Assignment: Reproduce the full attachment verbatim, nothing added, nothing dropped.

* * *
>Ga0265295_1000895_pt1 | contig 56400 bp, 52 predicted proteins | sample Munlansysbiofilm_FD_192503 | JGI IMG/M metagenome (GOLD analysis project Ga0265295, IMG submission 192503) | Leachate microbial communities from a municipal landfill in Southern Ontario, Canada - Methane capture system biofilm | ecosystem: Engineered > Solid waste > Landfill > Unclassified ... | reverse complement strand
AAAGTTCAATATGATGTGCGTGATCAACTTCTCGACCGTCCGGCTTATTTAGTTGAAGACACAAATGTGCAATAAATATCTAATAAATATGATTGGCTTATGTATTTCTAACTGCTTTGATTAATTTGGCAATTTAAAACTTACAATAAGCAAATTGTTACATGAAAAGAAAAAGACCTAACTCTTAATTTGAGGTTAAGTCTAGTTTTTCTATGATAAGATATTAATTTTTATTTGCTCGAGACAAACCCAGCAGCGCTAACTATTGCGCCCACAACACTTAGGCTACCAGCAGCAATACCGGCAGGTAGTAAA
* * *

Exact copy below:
>Ga0265295_1000895_pt1 | contig 56400 bp, 52 predicted proteins | sample Munlansysbiofilm_FD_192503 | JGI IMG/M metagenome (GOLD analysis project Ga0265295, IMG submission 192503) | Leachate microbial communities from a municipal landfill in Southern Ontario, Canada - Methane capture system biofilm | ecosystem: Engineered > Solid waste > Landfill > Unclassified ... | reverse complement strand
AAAGTTCAATATGATGTGCGTGATCAACTTCTCGACCGTCCGGCTTATTTAGTTGAAGACACAAATGTGCAATAAATATCTAATAAATATGATTGGCTTATGTATTTCTAACTGCTTTGATTAATTTGGCAATTTAAAACTTACAATAAGCAAATTGTTACATGAAAAGAAAAAGACCTAACTCTTAATTTGAGGTTAAGTCTAGTTTTTCTATGATAAGATATTAATTTTTATTTGCTCGAGACAAACCCAGCAGCGCTAACTATTGCGCCCACAACACTTAGGCTACCAGCAGCAATACCGGCAGGTAGTAAA